David E. Steitz
Goddard Space Flight Center, Greenbelt, Md.
Kennedy Space Center
Jan. 25, 2003
NASA's SORCE Satellite Soars into Space to Catch Some Rays
NASA's Solar Radiation and Climate Experiment (SORCE) successfully launched today aboard a Pegasus XL rocket over the Atlantic Ocean. Dropped from the wing of a L-1011 carrier aircraft at 3:14 p.m. EST, separation of the spacecraft from the rocket occurred 10 minutes and 46 seconds after launch at about 3:24 p.m. Initial contact with the satellite was made seven seconds after separation via a NASA communications satellite network.
"Today's successful launch adds to our constellation of Earth-viewing satellites that help us to understand and protect our home planet," said Dr. Ghassem Asrar, NASA's Associate Administrator for Earth Sciences, Washington.
"We are all tremendously excited by what we will learn about the solar climate connection from SORCE," said Bill Ochs, SORCE Project Manager at NASA's Goddard Space Flight Center in Greenbelt, Md. "We're very proud of the mission team led by the University of Colorado and supported by Orbital Sciences Corporation. This mission is a great example of how NASA, universities, and industry can partner together to create successful science missions."
Over the next few days, the mission team will insure that the spacecraft is functioning properly. The SORCE science instruments will then be turned on and their health verified. Approximately 21 days after launch, if all is going well, the instruments will start initial science data collection and calibration will begin. The spacecraft will study the Sun's influence on our Earth and will measure from space how the Sun affects the Earth's ozone layer, atmospheric circulation, clouds, and oceans.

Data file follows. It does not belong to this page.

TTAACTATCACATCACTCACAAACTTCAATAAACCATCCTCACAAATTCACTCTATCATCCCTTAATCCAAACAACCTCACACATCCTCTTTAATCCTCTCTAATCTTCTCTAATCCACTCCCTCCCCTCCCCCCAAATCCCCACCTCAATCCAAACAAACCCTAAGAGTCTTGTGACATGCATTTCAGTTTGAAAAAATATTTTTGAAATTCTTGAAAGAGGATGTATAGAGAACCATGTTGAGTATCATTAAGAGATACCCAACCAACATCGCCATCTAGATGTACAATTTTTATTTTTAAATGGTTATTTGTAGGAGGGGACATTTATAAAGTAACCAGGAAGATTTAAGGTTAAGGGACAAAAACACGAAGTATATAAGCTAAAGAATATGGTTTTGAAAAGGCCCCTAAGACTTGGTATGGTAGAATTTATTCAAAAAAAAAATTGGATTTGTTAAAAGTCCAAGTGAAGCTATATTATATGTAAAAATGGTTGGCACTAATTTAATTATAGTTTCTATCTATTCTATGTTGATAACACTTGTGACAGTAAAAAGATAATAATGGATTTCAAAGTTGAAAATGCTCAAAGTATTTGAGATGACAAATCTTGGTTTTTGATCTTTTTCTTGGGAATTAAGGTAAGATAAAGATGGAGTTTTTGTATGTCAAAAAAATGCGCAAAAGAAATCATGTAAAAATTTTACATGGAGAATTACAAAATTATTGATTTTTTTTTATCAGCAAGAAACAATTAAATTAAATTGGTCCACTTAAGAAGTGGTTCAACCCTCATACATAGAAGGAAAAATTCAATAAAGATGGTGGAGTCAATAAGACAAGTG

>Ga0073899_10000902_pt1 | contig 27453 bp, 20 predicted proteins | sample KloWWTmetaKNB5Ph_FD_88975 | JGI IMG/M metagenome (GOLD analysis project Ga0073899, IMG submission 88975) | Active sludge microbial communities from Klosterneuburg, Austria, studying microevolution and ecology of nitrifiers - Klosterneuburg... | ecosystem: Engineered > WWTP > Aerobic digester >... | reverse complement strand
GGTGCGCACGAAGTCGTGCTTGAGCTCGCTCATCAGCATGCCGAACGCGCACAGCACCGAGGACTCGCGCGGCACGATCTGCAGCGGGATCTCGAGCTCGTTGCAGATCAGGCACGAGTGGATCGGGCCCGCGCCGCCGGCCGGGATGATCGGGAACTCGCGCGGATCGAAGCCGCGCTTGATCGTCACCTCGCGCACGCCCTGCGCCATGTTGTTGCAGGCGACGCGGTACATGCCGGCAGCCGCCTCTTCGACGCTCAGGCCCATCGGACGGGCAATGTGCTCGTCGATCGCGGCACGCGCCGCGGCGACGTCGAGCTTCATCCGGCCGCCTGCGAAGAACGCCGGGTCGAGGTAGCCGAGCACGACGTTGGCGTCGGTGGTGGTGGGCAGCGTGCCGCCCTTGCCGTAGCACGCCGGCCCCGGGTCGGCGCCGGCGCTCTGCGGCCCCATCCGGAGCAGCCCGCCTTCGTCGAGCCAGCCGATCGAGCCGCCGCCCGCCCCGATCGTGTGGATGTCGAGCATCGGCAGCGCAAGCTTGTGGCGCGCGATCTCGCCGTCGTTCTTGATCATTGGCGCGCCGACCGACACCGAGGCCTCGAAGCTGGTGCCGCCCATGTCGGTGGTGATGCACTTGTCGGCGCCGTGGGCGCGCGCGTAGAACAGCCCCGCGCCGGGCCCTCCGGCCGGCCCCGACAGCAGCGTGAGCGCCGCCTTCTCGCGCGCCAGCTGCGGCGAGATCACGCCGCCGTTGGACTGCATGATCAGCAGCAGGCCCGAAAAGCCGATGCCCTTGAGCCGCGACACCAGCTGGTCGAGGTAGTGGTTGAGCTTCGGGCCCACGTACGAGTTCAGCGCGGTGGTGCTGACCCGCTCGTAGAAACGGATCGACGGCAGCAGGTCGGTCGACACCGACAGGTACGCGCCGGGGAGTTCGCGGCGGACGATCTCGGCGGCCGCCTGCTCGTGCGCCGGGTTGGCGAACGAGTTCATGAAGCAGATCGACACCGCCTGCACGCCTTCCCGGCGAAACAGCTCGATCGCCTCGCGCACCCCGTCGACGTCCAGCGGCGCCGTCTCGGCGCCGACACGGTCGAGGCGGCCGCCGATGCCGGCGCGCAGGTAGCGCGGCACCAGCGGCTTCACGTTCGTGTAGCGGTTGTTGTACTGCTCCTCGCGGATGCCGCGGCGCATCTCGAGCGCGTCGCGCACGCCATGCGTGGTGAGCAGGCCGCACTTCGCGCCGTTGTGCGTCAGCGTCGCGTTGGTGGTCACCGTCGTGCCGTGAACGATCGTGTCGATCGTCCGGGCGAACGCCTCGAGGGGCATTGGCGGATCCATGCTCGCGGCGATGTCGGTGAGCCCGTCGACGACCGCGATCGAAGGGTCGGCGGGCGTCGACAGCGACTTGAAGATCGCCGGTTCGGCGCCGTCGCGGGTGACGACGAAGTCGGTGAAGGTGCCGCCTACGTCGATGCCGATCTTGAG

This mission is a joint partnership between NASA and the University of Colorado's Laboratory for Atmospheric and Space Physics in Boulder, Colorado. The mission is a principal investigator led mission with NASA providing management and scientific oversight and engineering support.
Scientists and engineers at the University of Colorado designed, built, calibrated, and tested the four science instruments on the spacecraft. The University subcontracted with Orbital Sciences Corporation for the spacecraft and observatory integration and testing. The Mission Operations Center and the Science Operations Center are both operated at the University. The University will operate the spacecraft over its five-year mission life and is responsible for the acquisition, management, processing, and distribution of the science data.
For more information about the this mission to explore Earth's climate please see: http://lasp.colorado.edu/sorce.
For more information about NASA's Earth Science Enterprise and its role in climate change research please see: http://www.earth.nasa.gov.
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